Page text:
Telehealth Critical Care Pulmonology allows patients to stay close to home

(Editor’s Note: This the third in a five-part series focusing on new services at Whitfield Regional Hospital.)

With the addition of telehealth critical care pulmonology, Whitfield Regional Hospital is now able to provide specialist care to patients in the intensive care unit in Demopolis throughout recovery, allowing patients to stay closer to home and family members an easier time staying by their side.

Transfers will still occur at the benefit of the patient’s health, such as when a special procedure or surgery is necessary.

Dr. William Stigler

Care is provided by a team of nurses, hospitalists, other physicians and a telehealth critical care pulmonologist. On-site and telehealth staff conduct assessments of patients, and the pulmonologist follows the patient hour-by-hour along with the WRH staff.

“They’re seeing a huge volume of these complex cases, so they’re really at the top of their game,” WRH CEO Doug Brewer said of the critical care pulmonologists partnering with Whitfield Regional.

Dr. William Stigler, critical care pulmonologist with the University of Alabama at Birmingham Hospital, said communication with WRH staff, family members and, if possible, the patient will play a big role in the care of the patient by providing any additional information and physically monitoring the status of the patient.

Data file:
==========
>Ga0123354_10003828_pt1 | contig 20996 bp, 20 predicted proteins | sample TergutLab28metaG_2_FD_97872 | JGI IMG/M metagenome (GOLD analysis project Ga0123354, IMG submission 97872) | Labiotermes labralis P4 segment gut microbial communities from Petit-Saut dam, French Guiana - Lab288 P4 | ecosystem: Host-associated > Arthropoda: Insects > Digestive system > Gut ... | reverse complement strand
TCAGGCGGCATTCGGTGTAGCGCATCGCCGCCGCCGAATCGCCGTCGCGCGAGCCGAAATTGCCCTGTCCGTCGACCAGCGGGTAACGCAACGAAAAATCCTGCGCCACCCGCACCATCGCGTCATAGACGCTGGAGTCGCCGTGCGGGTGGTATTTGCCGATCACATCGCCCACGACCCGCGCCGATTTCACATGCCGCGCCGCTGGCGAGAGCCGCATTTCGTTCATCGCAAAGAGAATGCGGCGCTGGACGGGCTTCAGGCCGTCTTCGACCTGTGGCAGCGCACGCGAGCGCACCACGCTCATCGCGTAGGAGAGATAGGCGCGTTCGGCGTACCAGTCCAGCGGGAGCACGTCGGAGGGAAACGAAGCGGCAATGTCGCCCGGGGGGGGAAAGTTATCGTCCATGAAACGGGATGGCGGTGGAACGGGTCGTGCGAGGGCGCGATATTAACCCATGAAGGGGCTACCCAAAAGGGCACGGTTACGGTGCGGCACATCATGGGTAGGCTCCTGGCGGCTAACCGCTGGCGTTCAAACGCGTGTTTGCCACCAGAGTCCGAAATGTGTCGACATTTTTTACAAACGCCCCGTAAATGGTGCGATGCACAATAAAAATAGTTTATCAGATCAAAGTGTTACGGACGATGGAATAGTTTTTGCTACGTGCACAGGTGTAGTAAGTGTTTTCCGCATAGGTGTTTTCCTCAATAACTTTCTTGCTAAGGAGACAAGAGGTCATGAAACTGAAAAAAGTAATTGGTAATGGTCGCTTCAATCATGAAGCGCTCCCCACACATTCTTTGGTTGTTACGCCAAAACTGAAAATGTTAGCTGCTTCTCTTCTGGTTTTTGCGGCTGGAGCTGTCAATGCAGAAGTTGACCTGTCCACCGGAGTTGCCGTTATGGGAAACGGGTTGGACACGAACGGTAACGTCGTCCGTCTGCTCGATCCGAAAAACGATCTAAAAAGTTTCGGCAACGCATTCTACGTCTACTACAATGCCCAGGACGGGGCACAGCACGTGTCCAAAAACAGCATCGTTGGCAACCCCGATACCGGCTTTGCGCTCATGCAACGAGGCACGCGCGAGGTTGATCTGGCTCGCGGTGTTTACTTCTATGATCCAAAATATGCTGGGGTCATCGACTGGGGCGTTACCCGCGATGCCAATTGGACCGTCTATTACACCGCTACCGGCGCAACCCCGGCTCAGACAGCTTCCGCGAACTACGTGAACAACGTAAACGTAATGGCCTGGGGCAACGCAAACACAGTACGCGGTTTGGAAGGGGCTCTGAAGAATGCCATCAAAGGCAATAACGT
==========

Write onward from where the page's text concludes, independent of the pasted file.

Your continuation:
In addition to working with hospitalists and nursing staff, Stigler said the critical care pulmonologist may provide care for the patient in conjunction with other specialists, including telehealth specialists, depending on the patient’s reason for admittance.

Despite the higher level of care a critically ill patient would require, Stigler said he’s never been impeded by the telehealth system.

“I’ve never felt that my assessment of a patient has been limited by not being physically present,” he said.

Follow-up assessments depend on a patient’s condition but will occur at least once every day, and the specialist will be available to the nursing staff and hospitalists if they request additional assessments.

The patient and family will also be able to ask questions and discuss any concerns with the critical care pulmonologist throughout treatment.

(This article originally appeared in the Wednesday, August 28 issue of the Demopolis Times.)

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